'It was open to the mills to sell the right to the shares of the Bank of India in the market, and to distribute the proceeds among the shareholders. Such a distribution would undoubtedly have been distribution of dividend. If instead of selling the right in the market and then distributing the proceeds, the mills directly transferred the right, the benefit in the hands of the shareholders was still dividend.' The Supreme Court further observed:--'Dividend need not be distributed in money; it may be distributed by delivery of property or right having monetary value. The resolution, it is true, did not purport to distribute the right amongst the shareholders as dividend. It did not also take the form of a resolution for distribution of dividend; it took the form of distribution of a right which had a monetary value. But by the form of the resolution sanctioning the distribution, the true character of the resolution could not be altered. We are, therefore, of the view that the High Court was right in holding that the distribution of the right to apply for and obtain two shares of the Bank of India (at half their market value) for each share held by the shareholders of the mills amounted to distribution of dividend.'
In this case, the amount received by the assessee is admittedly dividend. There is also no dispute that dividend may be paid in cash or in kind. Thus, the Supreme Court decision does not take us further than what is admitted in this case.
6. The question lor our consideration is when dividend is paid in the form of property, as in this case in the form of shares of a limited company, can such property be valued at the market rate and the quantum of dividend determined at a rate higher than the rate at which the dividend, was declared. In other words, can it be said what was received by the assessee was not dividend at the declared rate but something more?
7. Now, the material portion of Section 2 (6A) of the Indian Income-tax Act, defining dividend, reads:
(a) any distribution by a company of accumulated profits, whether capitalised or not, if such distribution entails the release by the company to its share-holders of all or any part of the assets of the company.'
In order, therefore, to bring any distribution within the category of dividend, it must appear what was distributed by the company was its accumulated profit. It does not appear that in the hands of Pilani Investment Corporation Ltd., the accumulated profit, in the shape of shares of Gwalior Rayon and Silk . and Hind Cycles Ltd., was taken by the Income-tax Authorities at a figure higher than figure put upon them by the Corporation. On the contrary, the Tribunal found, the share scrips in the hands of the Corporation were accepted to be of the value put upon them by the Corporation. If the accumulation be of a particular value, it cannot assume a different value on distribution.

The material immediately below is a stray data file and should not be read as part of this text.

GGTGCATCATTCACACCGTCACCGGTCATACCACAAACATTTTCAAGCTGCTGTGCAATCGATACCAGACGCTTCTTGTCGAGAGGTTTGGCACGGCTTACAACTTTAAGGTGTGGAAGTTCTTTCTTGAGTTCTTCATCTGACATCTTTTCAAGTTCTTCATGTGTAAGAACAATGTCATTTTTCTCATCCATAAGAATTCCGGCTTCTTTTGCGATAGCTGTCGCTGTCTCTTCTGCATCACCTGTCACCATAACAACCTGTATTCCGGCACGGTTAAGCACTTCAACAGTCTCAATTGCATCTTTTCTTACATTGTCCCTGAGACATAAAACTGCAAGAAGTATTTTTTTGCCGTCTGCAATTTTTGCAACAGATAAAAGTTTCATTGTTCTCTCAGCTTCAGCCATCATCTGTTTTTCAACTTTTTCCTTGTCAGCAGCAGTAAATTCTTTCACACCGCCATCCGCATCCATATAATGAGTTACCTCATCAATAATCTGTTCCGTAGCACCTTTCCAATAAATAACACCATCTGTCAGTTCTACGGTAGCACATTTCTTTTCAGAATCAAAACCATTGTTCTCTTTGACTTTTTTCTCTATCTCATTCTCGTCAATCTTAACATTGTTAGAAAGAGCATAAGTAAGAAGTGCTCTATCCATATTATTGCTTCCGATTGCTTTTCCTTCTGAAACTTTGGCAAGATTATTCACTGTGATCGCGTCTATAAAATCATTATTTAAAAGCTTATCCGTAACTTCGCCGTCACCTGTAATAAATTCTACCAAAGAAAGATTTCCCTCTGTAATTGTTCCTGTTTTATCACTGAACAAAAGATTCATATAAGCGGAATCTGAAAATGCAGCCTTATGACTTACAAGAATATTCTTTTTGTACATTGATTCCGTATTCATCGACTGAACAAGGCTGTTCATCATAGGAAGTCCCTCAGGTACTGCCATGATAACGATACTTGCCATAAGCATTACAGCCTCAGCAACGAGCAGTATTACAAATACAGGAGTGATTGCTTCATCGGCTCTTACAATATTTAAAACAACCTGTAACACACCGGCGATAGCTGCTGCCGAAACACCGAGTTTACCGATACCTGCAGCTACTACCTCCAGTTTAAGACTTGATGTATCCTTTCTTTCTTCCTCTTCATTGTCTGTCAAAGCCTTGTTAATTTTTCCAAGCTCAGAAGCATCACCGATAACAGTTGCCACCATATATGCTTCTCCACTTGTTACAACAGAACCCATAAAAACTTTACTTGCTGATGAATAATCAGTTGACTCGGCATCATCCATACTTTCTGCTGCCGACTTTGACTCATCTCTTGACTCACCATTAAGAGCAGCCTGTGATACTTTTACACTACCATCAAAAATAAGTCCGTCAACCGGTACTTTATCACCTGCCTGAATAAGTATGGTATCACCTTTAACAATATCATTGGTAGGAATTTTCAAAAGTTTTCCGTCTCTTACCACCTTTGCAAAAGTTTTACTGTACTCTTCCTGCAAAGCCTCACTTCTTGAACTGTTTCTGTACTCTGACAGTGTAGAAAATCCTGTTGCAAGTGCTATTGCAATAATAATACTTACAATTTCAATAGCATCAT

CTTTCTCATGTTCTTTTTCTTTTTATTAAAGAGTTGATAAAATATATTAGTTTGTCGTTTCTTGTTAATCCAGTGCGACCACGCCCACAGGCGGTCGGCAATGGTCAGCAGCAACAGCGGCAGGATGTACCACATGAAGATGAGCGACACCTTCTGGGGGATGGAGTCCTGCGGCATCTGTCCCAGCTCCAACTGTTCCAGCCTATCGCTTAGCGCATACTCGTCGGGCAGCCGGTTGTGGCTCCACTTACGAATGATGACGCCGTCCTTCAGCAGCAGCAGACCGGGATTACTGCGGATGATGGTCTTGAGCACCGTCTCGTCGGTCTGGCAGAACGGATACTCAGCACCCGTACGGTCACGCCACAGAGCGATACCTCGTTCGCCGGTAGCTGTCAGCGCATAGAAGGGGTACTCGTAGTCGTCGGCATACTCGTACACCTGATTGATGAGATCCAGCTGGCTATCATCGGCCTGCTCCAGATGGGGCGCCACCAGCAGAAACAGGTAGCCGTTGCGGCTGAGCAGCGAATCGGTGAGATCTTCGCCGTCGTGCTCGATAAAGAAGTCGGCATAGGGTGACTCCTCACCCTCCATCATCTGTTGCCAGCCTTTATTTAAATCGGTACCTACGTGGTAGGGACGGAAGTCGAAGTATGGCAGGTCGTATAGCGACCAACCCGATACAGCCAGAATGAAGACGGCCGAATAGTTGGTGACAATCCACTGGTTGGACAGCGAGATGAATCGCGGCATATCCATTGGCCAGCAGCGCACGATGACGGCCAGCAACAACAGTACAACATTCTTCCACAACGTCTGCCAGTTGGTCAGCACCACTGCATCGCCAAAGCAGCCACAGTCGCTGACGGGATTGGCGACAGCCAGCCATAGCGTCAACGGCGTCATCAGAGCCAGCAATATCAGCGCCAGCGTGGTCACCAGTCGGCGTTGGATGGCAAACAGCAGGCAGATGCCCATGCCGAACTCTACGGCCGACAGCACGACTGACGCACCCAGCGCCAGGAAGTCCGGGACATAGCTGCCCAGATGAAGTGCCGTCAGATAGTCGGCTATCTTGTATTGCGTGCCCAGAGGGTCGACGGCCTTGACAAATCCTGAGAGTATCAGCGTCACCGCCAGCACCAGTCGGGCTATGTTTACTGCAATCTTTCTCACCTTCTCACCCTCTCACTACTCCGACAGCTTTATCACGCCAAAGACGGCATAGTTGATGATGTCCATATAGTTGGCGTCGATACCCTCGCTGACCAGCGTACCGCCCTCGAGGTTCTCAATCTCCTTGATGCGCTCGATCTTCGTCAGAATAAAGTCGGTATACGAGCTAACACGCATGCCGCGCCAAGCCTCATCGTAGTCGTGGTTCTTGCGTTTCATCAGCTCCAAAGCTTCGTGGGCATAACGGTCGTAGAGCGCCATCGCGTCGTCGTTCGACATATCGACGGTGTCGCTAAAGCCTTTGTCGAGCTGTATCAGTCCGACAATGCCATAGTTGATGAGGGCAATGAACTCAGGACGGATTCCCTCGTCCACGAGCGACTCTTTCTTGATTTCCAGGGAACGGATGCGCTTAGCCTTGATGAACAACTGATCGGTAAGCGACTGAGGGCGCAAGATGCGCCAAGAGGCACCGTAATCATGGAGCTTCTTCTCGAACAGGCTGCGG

8. Then again, the assessee was entitled to dividend at the rate declared by Pilani Investment Corporation Ltd. It could not aspire for more and had no right to anything more. It may be that what it got was more favourable than cash payment. But that is fortuitous.
9. Let us examine it from another point of view. If the shares, received by the assessee, as dividend in kind, happened to be of lesser market value than what was put on them by the dividend declaring company and if the assessee received the same in full satisfaction of the dividend declared, could it take the stand that it received less than the dividend declared? The answer must be in the negative because it is always open to everybody to receive a smaller payment in satisfaction of larger debt If this be the legal position it does not stand to reason why by receiving dividend In land, at the price put thereon by the distributing company, an. assessee should stand the risk of having received more, because the price put by the distributing company was found to be lower than the market rate. If there be collusion or attempt to defraud the revenue in such amatter be involved, then different consideration may apply. But where, as In this case, the accumulated profits. In the hands of the distributing company, namely, the value of shares, have been, evaluated at the same figure by the Income-tax Authorities, as done by the distributing company while declaring dividend, there is no justification for valuing the distribution at a different figure.
10. Further, the assessee in entitled to a certificate of deduction of income-tax on the dividend declared. If the amount of dividend declared be subsequently taken to be more than what was declared, that 'more remains uncovered by the certificate and the assessee doubly loses, namely, his income is enhanced and he does not get the coverage of the certificate.
11. For all these reasons, we are of the opinion, that in the facts and circumstances of the instant case, the question should be answered in the affirmative.
12. The asessee is entitled to costs.
K.L. Roy, J.
13. I agree.